Keto Diet: A Not So Delicious History

A history of Keto Diet

Initially an anti-epilepsy food therapy for kids, the keto diet has reappeared as a diet for adults. Here’s a glimpse at its 100 years of history and character.

A young Bollywood actress died recently. Kidney failure killed Mishti Mukherjee, 27, her parents said on October 4. In a statement, they revealed that the deceased was following a ketogenic diet, attributing that mix of food to her expiry. Kolkata-born Mishti, whose real name was Indrani Chakraborty and had been working with Hindi and Bengali movies since 2012, breathed her last at a Bengaluru hospital on the night of October 2.

The tragedy revived an on-and-off debate on the efficacy of the keto as a diet high on fat, low on carbohydrates and moderate on proteins. Such a diet, which forces the body to burn fats rather than carbohydrates, is largely prescribed for children suffering from refractory epilepsy that is drug-resistant and can damage the brain or even lead to unexpected death, according to experts.

Principle and Practice

In its classic version, the keto diet goes by a weight ratio of 4:1—that is, having fat content four times more than the protein-carbohydrate combination. It excludes high-carbohydrate foods such as sugar, grains, bread, pasta and fruits as well as vegetables that are starchy. It’s high on high-fat foods such as butter, cream and nuts.

The basic idea of the keto diet is to keep the human body in a “fasted state” or ketosis, by limiting the intake of carbohydrates and, instead, consuming fats. This is done to check the burning of glucose and, in its place, burn more of the carbon-containing ketones — all for better health.

For this, the meal plan must have fat forming 60-75 per cent, protein 15-30 per cent and carbohydrates 5-10 per cent. The restricted carbohydrate intake will make the body feel that it is starving, prompting the generation of a secondary energy source: fat. That will continue to send glucose to the brain. Limited carbohydrate supply will lead the body to break down fat into compounds called ketones. They will function as an alternative fuel source, even though ketosis makes one’s protein balance become all the more crucial. Too much protein can stop ketosis, but too little will make you lose lean muscle mass.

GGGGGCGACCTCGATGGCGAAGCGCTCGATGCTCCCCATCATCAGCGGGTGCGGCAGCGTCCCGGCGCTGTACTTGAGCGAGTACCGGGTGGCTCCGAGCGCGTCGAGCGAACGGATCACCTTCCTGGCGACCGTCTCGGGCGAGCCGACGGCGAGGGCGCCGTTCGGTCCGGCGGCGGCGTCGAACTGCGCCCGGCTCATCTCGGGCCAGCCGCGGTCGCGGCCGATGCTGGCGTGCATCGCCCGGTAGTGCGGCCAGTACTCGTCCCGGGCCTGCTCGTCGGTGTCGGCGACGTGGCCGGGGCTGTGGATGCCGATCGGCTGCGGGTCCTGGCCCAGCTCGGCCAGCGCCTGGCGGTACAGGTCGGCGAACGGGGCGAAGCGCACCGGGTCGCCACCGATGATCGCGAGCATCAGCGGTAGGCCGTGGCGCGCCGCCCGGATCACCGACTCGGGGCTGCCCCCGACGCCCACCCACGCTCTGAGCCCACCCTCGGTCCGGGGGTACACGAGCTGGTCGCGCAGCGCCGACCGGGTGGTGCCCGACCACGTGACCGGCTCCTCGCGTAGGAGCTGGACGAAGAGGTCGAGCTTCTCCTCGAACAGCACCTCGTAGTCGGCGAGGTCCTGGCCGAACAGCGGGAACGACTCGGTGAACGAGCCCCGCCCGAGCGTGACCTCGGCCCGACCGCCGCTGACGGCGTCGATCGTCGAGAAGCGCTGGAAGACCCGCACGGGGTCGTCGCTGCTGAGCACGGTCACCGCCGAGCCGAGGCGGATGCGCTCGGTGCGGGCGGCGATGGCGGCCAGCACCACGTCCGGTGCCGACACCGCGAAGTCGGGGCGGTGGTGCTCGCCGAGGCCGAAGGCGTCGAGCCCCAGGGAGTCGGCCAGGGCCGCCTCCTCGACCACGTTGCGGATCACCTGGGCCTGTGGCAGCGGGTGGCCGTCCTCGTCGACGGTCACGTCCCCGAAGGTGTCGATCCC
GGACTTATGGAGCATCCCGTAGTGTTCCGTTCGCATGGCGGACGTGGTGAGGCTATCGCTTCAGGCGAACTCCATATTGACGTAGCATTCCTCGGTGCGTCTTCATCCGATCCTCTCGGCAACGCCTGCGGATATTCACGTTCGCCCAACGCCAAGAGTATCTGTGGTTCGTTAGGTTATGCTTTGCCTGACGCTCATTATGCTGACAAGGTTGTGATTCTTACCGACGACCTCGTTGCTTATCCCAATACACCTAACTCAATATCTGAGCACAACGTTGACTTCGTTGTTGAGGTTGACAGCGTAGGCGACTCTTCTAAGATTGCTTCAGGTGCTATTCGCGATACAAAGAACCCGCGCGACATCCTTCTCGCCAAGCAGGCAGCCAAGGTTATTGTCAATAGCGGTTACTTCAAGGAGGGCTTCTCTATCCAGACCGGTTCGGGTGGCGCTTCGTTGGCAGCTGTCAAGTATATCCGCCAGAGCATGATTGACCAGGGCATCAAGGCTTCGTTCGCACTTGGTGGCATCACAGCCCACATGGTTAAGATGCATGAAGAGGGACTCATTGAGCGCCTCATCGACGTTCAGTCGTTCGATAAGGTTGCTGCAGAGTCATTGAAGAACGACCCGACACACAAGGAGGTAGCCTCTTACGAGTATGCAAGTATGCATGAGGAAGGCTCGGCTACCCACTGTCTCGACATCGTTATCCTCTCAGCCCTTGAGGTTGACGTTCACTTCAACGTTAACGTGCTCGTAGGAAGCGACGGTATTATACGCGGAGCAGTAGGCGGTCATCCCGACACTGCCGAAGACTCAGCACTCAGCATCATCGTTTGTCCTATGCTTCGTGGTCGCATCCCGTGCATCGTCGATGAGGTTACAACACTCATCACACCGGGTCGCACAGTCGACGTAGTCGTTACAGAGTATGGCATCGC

Foods and variants

Simply put, the general ketogenic diet comprises the following:

  • Non-starchy vegetables: leafy greens, cabbage, broccoli, cauliflower, peppers and onions
  • Full-fat dairy: yoghurt, milk, and cheese products
  • Protein-rich non-veg: beef, pork, fish, poultry, soybeans, eggs and shellfish
  • Nuts and seeds: walnuts, pistachios, sunflower and pumpkin seeds, and almonds
  • Fat-rich contents: From both animal and plant-based foods
  • Fruits (in moderation): berries, avocado, rhubarb and coconut

The keto diet is not uniform. It has its variants:

Standard: Low in carbohydrates (5%), moderate in proteins (20%) and high on fat (75%)

Cyclical: In phases. For instance, 5 ketogenic days, followed by 2 high-carbohydrate days.

Targeted: Permits additional carbohydrates around workouts.

High-protein: Much like the standard ketogenic diet, but includes more protein. Ratio: fat 60%, protein 35% and carbohydrates 5%

History